Nahida found it difficult to get young girls to return to school, the cultural effect that previous government had left in place had done a lot of damage and Nahida described girls’ return to her school as ‘slow’. She targeted families and mosques to ensure as many young people were brought into school as possible.
Of, course, where there is a lack of female completion of secondary school, there will inevitably be a lack of female teachers. Completing secondary education is the minimum requirement for becoming a teacher in Afghanistan and Afghanistan sorely needs female teachers to act as role-models for their young pupils, to encourage and nurture them and to show education does work.
However, it is not simply the legacy of Afghanistan’s previous government that is causing these deficiencies, there is also the issue of conflict and insurgency in the country. If insurgents attack a school, regardless of where it is in the country, parents will keep their children home for days, fearing for their lives. This is more likely in rural communities where there is less security and policing for residents and children.
However, despite the difficulties and the threats, Nahida continues to work tirelessly to deliver female education in Afghanistan. She is a paragon who, for 25 years, has continued teaching because she knows the power and the value of education. Education transforms lives and provides people with the skills they need to provide for themselves.
Week 2 of #TeacherTuesday saw Natalee from Honduras discussing the issue of multilingualism in the classroom and the effects of language and learning styles not being catered for.
Honduras has the greatest divide in basic reading achievement in children in Central and South America. The cause of this divide is primarily due to language barriers and restrictions. The main language spoken on the mainland of Honduras is Spanish while English is primarily spoken on its outlying Bay Islands.
Natalee teaches on the Bay Islands and points out that language and ethnicity are deeply intertwined, it is not merely a language barrier that exists in this teaching environment but also culture and religion. ‘Some chant, some are more evangelistic, some appreciate connections with the ground and Earth’ Natalee incorporates the latter into her lesson plans by counting seeds in maths or studying local coral reefs in science.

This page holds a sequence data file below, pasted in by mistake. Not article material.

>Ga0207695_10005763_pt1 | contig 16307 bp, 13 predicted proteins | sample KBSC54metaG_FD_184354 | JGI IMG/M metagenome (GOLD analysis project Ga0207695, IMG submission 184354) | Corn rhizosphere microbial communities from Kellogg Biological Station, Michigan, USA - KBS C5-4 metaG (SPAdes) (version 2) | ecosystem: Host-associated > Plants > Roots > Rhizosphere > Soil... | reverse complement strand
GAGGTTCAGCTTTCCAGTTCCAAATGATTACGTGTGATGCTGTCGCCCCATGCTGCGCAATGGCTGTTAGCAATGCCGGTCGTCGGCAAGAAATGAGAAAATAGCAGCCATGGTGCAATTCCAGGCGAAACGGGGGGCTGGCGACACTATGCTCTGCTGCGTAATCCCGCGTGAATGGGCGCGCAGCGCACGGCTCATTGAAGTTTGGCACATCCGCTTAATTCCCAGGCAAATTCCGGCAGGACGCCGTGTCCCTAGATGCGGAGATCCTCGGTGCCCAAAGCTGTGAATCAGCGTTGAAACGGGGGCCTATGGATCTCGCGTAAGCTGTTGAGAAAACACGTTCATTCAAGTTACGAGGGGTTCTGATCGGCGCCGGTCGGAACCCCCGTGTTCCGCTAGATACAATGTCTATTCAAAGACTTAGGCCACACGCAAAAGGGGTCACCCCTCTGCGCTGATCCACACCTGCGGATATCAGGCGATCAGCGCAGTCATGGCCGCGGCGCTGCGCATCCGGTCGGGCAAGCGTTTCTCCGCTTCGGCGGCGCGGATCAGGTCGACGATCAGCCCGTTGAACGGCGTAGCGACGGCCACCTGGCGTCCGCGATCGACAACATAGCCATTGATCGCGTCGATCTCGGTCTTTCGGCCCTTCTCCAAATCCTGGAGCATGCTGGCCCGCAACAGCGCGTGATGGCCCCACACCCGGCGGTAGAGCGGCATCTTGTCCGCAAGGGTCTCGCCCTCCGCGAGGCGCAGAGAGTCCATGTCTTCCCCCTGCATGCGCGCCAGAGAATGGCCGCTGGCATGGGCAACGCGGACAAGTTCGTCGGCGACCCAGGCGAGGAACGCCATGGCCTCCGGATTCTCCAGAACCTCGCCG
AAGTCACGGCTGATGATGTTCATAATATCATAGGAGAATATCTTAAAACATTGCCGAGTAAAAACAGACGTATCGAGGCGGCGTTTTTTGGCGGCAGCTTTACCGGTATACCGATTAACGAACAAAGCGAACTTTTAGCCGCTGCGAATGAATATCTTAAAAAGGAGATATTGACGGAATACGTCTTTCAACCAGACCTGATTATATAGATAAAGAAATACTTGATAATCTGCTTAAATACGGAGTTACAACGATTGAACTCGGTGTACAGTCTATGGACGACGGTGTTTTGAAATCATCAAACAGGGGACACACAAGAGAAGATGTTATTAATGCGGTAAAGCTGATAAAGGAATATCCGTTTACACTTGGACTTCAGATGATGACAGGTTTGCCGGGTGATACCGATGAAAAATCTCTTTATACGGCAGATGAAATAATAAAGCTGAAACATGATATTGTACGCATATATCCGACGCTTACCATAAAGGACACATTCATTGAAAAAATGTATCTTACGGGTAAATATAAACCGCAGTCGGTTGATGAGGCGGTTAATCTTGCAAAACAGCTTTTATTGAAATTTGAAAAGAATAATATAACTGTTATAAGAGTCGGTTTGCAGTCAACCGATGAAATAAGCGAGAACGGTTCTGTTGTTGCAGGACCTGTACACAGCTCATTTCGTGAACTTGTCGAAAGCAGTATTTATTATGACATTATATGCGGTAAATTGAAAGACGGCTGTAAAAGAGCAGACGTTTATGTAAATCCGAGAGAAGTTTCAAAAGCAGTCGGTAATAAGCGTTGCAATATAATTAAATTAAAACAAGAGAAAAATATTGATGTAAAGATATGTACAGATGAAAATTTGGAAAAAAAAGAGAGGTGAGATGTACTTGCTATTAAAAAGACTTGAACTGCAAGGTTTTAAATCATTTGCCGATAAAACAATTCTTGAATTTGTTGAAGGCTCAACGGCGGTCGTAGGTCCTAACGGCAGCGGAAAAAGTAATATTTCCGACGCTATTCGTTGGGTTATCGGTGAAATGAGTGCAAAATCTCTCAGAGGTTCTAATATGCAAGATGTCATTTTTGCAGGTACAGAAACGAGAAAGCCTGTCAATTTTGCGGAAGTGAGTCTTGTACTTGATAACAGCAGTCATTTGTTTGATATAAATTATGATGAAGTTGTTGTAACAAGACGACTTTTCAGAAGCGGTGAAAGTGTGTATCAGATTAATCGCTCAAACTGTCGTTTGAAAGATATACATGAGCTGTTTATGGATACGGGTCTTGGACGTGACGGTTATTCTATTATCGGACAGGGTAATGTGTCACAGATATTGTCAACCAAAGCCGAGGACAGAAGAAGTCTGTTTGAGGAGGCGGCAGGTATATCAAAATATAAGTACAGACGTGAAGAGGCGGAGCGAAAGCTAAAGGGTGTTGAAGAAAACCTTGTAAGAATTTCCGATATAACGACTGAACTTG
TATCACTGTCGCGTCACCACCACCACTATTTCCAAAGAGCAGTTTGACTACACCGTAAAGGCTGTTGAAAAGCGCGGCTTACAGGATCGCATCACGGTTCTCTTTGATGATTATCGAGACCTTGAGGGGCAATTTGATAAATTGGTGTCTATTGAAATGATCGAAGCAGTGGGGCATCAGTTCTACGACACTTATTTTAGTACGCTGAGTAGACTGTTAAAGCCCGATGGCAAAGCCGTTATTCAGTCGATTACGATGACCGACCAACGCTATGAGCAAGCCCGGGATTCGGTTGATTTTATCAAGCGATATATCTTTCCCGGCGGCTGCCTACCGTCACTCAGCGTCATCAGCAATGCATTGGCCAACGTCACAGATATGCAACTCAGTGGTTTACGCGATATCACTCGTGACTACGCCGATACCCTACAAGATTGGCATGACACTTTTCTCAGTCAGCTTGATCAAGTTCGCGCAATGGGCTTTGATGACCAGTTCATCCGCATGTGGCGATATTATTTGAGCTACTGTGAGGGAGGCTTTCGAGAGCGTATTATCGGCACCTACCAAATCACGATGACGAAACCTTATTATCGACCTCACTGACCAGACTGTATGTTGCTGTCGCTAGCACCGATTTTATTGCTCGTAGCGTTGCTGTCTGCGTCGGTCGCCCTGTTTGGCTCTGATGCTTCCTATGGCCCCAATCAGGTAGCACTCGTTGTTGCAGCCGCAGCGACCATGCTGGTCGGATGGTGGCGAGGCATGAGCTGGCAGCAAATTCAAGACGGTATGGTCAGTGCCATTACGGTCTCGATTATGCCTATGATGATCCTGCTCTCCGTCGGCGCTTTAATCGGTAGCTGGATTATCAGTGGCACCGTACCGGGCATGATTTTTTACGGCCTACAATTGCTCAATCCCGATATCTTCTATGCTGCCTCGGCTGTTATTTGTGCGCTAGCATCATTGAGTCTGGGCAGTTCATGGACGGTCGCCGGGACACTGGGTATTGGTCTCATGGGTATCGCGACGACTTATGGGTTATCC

Natalee says ‘A multicultural, multilingual classroom needs multiple modes of teaching.’ Teachers need to respond to the children making up their classroom and integrate that response into their teaching methods, she told us; in other words, ‘placing the child at the centre of the process.’
With this pupil-centric, inclusive methodology, Natalee succeeds in encouraging diversity among her students and dispelling myths that ‘if you speak a particular language, you are less important than others’, with a tolerant and inclusive approach to culture, language barriers can be overcome through participation and co-operation.
94% of majority language-speaking children were able to attain basic literacy while only 62% of minority language children achieved the same minimum level. Unfortunately, dropout rates are also correlated with minority languages and poverty. Poor students who speak a minority language were among the lowest scorers in means-standard testing and 84% of the richest young people will go on to finish secondary education compared with only 10% of the poorest.
2015 is Honduras’ ‘Año de la Inclusión’, year of inclusion. It is evident that inclusivity and harmony are vital if we are to see teachers helping pupils overcome cultural and language barriers and deliver quality education for every child around the world.